When was all the material written?

Some of it when I wrote the book, which I started 20 years ago when I'd started begging. Some of the songs dated to the early 2000s when I was still using drugs and trying to make something happen that was never gonna happen. There was some great stuff in there, some great potential in the demos, and now that I can sing and actually do stuff, why consign them to the bin? The songs that worked picked themselves. Ironically I did a song with Mick Head and that was one of the ones that didn't! We'll do it again at some point, it just didn't have that general effortlessness.

Throughout your life you've some intense experiences to draw on as a creative, are there any times you look back on with the most fondness?

I would say, hand on heart, last summer in that studio, where I had my daughter, my girlfriend, my best mates and I'm making an album. I just remembered seeing everyone laughing, we'd worked hard, it was summer, I just felt content.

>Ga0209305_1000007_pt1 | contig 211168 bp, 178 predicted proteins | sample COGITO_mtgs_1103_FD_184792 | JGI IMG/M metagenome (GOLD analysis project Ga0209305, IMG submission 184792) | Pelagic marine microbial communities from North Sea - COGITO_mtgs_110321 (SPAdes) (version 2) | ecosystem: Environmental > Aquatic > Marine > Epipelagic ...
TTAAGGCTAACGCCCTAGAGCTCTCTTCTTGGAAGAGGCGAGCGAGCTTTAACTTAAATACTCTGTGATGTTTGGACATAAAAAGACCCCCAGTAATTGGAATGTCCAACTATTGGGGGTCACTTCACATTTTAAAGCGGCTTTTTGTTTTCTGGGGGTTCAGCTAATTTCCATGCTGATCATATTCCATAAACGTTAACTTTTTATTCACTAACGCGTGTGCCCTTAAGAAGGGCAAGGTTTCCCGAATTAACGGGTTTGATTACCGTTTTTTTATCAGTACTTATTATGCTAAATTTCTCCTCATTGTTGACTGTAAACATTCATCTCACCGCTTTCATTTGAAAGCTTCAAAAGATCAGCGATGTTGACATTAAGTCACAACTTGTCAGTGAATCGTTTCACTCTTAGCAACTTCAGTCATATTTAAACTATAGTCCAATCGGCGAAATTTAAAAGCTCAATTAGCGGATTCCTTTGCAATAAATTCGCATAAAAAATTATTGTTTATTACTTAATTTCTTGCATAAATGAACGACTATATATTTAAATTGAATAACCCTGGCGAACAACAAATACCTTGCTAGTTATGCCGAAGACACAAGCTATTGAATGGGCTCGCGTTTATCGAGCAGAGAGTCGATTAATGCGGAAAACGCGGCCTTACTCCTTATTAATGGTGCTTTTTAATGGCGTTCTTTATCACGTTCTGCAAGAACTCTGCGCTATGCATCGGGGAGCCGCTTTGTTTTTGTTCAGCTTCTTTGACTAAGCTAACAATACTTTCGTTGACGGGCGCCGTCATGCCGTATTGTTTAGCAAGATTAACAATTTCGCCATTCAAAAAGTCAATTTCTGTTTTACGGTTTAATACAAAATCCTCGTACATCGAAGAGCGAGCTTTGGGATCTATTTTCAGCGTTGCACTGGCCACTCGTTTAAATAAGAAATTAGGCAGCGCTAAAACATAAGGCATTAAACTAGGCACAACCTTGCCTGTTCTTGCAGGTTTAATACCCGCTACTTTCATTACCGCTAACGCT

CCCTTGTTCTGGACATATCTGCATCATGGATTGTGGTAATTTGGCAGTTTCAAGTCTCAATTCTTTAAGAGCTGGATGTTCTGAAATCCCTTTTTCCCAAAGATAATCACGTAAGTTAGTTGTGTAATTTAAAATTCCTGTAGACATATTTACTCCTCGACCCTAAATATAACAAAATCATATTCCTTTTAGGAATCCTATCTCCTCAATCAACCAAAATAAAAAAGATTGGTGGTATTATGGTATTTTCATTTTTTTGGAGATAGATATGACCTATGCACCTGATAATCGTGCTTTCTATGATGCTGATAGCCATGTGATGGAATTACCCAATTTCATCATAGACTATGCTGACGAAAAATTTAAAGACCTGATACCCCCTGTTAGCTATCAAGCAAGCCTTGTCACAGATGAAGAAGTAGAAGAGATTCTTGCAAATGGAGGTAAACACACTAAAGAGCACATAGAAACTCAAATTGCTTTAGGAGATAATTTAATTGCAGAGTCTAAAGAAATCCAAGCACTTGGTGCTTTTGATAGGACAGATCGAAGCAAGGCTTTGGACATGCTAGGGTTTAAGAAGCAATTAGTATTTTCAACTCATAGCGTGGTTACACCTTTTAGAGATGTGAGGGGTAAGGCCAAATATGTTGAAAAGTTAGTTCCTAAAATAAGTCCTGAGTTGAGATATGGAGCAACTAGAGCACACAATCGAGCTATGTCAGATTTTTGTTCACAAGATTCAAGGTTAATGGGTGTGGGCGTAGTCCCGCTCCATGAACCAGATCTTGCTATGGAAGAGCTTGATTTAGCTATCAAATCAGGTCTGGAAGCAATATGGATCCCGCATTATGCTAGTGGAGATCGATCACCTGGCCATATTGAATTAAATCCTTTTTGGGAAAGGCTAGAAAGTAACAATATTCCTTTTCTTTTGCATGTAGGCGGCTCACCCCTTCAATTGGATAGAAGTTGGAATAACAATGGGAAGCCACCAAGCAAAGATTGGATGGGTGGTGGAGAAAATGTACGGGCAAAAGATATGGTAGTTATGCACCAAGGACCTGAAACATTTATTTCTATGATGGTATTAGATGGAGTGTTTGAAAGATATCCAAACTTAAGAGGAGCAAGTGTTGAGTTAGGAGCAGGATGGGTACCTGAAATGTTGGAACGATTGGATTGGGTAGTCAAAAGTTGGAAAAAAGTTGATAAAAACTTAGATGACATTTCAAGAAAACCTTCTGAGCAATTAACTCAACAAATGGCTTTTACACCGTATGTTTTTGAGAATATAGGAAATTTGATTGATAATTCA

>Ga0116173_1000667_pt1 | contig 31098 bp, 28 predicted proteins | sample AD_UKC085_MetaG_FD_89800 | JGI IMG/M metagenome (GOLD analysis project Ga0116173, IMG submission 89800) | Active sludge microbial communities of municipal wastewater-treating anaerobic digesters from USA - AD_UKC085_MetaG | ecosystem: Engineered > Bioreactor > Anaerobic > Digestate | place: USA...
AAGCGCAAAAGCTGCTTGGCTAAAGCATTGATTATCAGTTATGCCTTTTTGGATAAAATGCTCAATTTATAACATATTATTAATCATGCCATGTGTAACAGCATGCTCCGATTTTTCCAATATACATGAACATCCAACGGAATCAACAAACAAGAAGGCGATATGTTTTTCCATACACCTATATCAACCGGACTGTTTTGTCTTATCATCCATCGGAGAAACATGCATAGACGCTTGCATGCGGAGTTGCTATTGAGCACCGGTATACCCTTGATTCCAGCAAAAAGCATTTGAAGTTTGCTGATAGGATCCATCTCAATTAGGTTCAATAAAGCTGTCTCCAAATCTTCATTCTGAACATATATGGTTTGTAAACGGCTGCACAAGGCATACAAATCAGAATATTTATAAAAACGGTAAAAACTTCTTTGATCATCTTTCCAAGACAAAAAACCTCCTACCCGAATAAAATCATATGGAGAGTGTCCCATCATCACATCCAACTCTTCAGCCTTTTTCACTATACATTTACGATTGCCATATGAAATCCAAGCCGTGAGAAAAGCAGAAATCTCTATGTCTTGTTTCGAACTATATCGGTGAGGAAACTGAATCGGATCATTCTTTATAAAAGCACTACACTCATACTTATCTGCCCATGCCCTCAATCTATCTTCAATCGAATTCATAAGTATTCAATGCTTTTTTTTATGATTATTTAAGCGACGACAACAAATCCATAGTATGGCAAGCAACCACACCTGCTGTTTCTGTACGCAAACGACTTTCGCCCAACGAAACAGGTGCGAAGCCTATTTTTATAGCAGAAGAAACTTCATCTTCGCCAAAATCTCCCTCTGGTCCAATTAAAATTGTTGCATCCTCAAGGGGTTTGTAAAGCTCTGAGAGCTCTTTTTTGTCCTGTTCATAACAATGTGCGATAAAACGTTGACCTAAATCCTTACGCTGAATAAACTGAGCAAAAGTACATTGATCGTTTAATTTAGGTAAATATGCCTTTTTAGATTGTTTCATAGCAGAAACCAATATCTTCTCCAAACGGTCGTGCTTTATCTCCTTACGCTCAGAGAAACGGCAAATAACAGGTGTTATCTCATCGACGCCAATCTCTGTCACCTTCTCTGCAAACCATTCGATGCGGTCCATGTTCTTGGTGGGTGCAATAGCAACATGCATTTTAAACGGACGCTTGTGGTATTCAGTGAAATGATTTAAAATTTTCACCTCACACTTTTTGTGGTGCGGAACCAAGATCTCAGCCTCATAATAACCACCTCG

But do you ever draw on the fun side of the hedonism of the 90s?

There were moments like at Glastonbury '94, watching Paul Weller from the side of the stage as the sun went down, everyone off their tits on really good pills and feeling like they'd live forever. I can't pretend that was anything other than an amazing experience. The second track on the album, Perfect Stranger, that's a house beat, slowed down and with a really distorted guitar. I remember mixing it and thinking 'we took some really good drugs didn't we!'

Since I cleaned up my life's been like yours, really fucking hard. You wonder how you're going to pay the rent, but I don't have the luxury of thinking 'well I'll just get smashed and forget about it for a bit', my choice is to live it every waking minute. I don't miss drinking, I don't miss drugging.

Does the album have the same message as your book?

As you read through the book it gets very, very dark, before a slow, arduous, tortutous process of trying to sort myself out, to achieve something, to overcome mistakes. I'm 48 years old and this is my debut album. If you're gonna wait that long, make it a good one, and remember that it's never too late to have a happy childhood. You don't have to look or sound a certain way, I think we're brilliant for all sorts of reasons, not just musically, but because four of us are in recovery and shouldn't even be alive. If you really believe in something, and other people have let me have a go.